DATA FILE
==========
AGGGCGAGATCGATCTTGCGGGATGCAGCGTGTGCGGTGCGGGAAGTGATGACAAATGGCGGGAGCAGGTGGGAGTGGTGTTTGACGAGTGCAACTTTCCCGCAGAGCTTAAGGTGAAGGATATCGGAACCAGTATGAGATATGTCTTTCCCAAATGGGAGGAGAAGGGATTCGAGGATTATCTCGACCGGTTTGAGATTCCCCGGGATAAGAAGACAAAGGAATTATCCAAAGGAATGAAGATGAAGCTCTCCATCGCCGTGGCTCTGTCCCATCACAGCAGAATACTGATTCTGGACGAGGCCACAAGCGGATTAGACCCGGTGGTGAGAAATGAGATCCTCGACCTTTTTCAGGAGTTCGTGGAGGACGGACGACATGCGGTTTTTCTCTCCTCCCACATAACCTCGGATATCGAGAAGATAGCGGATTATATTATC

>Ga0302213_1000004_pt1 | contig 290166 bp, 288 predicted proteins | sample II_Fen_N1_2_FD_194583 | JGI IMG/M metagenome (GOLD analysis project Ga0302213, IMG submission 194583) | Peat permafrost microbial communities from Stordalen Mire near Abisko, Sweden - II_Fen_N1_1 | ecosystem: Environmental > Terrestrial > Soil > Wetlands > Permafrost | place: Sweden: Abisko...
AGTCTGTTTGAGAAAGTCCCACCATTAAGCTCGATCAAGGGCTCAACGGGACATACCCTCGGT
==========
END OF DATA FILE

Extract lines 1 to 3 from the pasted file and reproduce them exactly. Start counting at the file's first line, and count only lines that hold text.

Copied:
AGGGCGAGATCGATCTTGCGGGATGCAGCGTGTGCGGTGCGGGAAGTGATGACAAATGGCGGGAGCAGGTGGGAGTGGTGTTTGACGAGTGCAACTTTCCCGCAGAGCTTAAGGTGAAGGATATCGGAACCAGTATGAGATATGTCTTTCCCAAATGGGAGGAGAAGGGATTCGAGGATTATCTCGACCGGTTTGAGATTCCCCGGGATAAGAAGACAAAGGAATTATCCAAAGGAATGAAGATGAAGCTCTCCATCGCCGTGGCTCTGTCCCATCACAGCAGAATACTGATTCTGGACGAGGCCACAAGCGGATTAGACCCGGTGGTGAGAAATGAGATCCTCGACCTTTTTCAGGAGTTCGTGGAGGACGGACGACATGCGGTTTTTCTCTCCTCCCACATAACCTCGGATATCGAGAAGATAGCGGATTATATTATC

>Ga0302213_1000004_pt1 | contig 290166 bp, 288 predicted proteins | sample II_Fen_N1_2_FD_194583 | JGI IMG/M metagenome (GOLD analysis project Ga0302213, IMG submission 194583) | Peat permafrost microbial communities from Stordalen Mire near Abisko, Sweden - II_Fen_N1_1 | ecosystem: Environmental > Terrestrial > Soil > Wetlands > Permafrost | place: Sweden: Abisko...
AGTCTGTTTGAGAAAGTCCCACCATTAAGCTCGATCAAGGGCTCAACGGGACATACCCTCGGT